Diane Mehta

Dip Your Hand In

Wandering around in cemeteries forces you to wrestle with all the possibilities your life has left to offer. When you’re middle aged, and closer to death, it’s inevitable that you’d look back on your experiences to help you understand the future. There’s as much variety to cemeteries as there is variety of experience: The overgrown cemetery in London’s Harrow on the Hill, with soft moss creeping up slanted, buck-tooth tombstones; Golda Meir’s smooth, sun-scorched tomb high up on Mount Herzl in Jerusalem; and Montmartre cemetery in Paris, ambling between dusty, crowded Jewish tombstones, on some of which are carved names of bodiless people murdered in the Holocaust. Lives extinguished too early, etched on the tombstone that records the history of the long-lived.

 

Cemeteries are grounded in centuries of history and people’s contributions to it, and free from the burdens of misery and joy that color daily life. You can disappear for hours in them, losing yourself in strangers’ families and lives, instead of your own. But, as in life, there’s a lot more information than you realize, once you feel compelled to start digging. 

 

You have a shared history with your family and it has, literally and figuratively, a plot. On the surface it seems fixed, but like history itself, investigated with a new lens or through the facets of a prism, your personal history is very much in flux. If you think of it as a Venn diagram, it quickly becomes clear how difficult it is to puzzle out the logic. First, you must separate the Roman from the Arabic numerals, and then the digits from the symbols, and then you tinker until you see where they overlap. But there’s the rub. Are those sets of histories and circumstances finite? You look at the paper trail of curated information: birth and death certificates; marriage licenses; family trees; diplomas and college degrees; letters; diaries; scrap books; bank statements; immigration documents; and photographs of vacations, births, and graduations. But what happens in the moments before and after the photographs, behind facts and after the obvious? What is the truest story of your life? 

 

I want to believe that the knowledge we seek is what’s eternally being worked out, a kind of laboratory experiment that fuses generations living and dead. Some sort of collective, accrued-upon imagination. I like to think that floating around in cemeteries are thousands of secrets, forever opaque to the living: glass that grows, ears with other galaxies singing in them. They are places that feel quietly theatrical because they do not belong to us but to the dead. We cannot measure what goes on in cemeteries any more than our instruments can measure what truly goes on in space. Dark matter is incomprehensible except as something inferred: It has a gravitational effect on visible matter, but we don’t know what it is. Similarly, the dead exert their gravity on us in that we cannot let them go. True, the dead may not care about us any longer. They have no hearts, no brains. They are spirits who have plunged off the edge of what we, and the machines we make to measure what is living, understand to be life. What we seek is knowledge, and they have all the information, being dead. Or so we think.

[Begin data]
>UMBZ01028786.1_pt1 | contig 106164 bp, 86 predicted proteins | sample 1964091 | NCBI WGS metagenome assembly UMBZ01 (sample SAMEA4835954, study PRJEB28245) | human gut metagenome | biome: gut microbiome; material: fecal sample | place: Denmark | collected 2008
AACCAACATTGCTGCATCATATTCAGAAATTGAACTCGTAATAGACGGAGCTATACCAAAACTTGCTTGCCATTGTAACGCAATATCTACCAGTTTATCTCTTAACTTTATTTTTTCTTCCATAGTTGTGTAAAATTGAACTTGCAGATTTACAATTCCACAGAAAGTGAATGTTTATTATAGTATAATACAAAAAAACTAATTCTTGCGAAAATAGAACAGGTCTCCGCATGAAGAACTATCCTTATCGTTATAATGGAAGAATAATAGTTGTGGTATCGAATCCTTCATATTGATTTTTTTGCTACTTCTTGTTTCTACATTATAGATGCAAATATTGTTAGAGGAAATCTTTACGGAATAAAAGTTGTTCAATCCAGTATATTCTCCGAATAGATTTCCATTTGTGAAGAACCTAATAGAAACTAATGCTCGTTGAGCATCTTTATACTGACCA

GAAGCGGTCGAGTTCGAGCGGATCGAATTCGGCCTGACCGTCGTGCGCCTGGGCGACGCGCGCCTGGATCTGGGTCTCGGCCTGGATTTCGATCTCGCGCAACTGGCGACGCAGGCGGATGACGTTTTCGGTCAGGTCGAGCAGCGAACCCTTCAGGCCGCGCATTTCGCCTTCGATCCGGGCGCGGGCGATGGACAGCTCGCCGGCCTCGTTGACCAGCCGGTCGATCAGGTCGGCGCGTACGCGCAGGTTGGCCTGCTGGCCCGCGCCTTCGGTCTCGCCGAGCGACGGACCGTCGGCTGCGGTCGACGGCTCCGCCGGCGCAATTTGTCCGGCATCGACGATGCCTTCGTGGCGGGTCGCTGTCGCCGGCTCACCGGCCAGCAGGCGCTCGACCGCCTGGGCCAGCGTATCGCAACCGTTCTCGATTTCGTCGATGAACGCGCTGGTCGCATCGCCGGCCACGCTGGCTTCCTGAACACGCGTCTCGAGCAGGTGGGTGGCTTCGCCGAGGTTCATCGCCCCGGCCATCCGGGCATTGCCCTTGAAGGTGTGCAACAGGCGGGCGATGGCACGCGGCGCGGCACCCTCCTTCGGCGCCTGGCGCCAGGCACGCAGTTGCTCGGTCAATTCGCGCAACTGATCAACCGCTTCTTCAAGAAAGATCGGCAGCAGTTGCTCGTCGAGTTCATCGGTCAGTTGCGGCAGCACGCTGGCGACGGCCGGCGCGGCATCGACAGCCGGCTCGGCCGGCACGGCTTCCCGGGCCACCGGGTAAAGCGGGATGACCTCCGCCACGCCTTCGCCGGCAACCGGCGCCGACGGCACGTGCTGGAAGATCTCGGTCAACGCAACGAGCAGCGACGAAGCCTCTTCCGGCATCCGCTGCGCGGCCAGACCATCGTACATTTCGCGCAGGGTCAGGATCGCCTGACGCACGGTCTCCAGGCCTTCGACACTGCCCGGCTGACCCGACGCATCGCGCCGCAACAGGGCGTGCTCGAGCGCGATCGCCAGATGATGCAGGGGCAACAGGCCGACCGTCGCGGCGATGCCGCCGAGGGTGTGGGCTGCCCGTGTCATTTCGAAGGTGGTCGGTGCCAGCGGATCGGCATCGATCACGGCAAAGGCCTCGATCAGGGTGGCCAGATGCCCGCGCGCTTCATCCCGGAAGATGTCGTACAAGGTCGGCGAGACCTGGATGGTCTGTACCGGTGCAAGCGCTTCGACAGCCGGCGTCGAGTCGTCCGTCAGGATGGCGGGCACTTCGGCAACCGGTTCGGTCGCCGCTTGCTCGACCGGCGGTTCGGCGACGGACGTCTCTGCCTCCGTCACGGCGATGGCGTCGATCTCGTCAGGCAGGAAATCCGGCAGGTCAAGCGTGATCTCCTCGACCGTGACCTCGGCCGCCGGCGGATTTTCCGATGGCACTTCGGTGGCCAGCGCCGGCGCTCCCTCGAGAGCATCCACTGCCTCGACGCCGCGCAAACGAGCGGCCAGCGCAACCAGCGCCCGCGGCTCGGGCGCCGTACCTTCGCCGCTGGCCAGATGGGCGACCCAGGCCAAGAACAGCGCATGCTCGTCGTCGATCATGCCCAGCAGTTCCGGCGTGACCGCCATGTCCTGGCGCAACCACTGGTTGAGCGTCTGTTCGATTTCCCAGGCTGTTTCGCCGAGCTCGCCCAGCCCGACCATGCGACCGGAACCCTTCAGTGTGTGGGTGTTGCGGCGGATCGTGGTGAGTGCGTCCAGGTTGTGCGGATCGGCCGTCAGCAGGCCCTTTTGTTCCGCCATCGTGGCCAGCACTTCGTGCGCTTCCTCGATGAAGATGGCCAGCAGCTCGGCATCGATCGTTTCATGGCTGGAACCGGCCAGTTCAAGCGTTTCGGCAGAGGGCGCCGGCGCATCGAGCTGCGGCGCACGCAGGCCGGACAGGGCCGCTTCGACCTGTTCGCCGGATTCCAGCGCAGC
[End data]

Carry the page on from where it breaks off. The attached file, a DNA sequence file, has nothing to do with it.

Writing in a letter to his son, who he expects will not read the letter until he is an adult, the terminally ill pastor in Marilynne Robinson’s Gilead imagines becoming an expert at being dead: “I’ll know most of what there is to know about being dead, but I’ll probably keep it to myself.” The human act of knowing, while dead, is a wry leap of faith. It makes death less macabre to think that we can accrue expertise in it, as if the dead had their own style of living. 

 

When I first visited Green-Wood Cemetery in Brooklyn, five years ago, I had just become a middle-aged woman, tugging my bag of clichés: divorced, mid-40s, one kid, trying to create a future in which I had a better grip on reality. My mother had been dead since I was 35 and my father had suffered six strokes, emerging astonishingly intact from all of them. I had become comfortable in hospitals and among the emotions and procedures of illness. But the clock was ticking faster. My father’s years were fleeing fast and mine were starting to look abbreviated. I began writing a novel, perhaps as a way to look more closely at my parents’ lives, and their unhappiness, instead of my own. I set it in 1946, conveniently 20 years before I was born. I would get to the heart of their miserable marriage. The novel would be ugly, like life, to show what it was like to be my mother, to be Jewish and pathologically smart, angry, overlooked, and die, in that order. I’d also broach the story of my father, whose Jainism shaped his moral center but left him emotionally remote. There would be romance in it, but it wouldn’t be between my parents, because that, in my roundabout logic, seemed like the truest way to understand what love was. In one draft I made the mother-character commit suicide, and in the next I gave my fictional parents a happy future, together. I wanted more love in my future, from them and from others, even if my only option was to find love through my fictional characters and try to pin that fake love on my parents so I could feel it and steal it. 

 

I loved being stuck in this story of my parents, because it had no proper order. What happened would depend on the mood or moment I felt compelled to explore. “A story has no beginning or end: arbitrarily one chooses that moment of experience from which to look back or from which to look ahead,” said Graham Greene. I could pivot my parents’ story whichever way I wanted, and let the narrative coax out its own imaginative logic. 

 

Green-Wood intrigued me because its wooded-glen landscape seemed to be an orderly and frankly l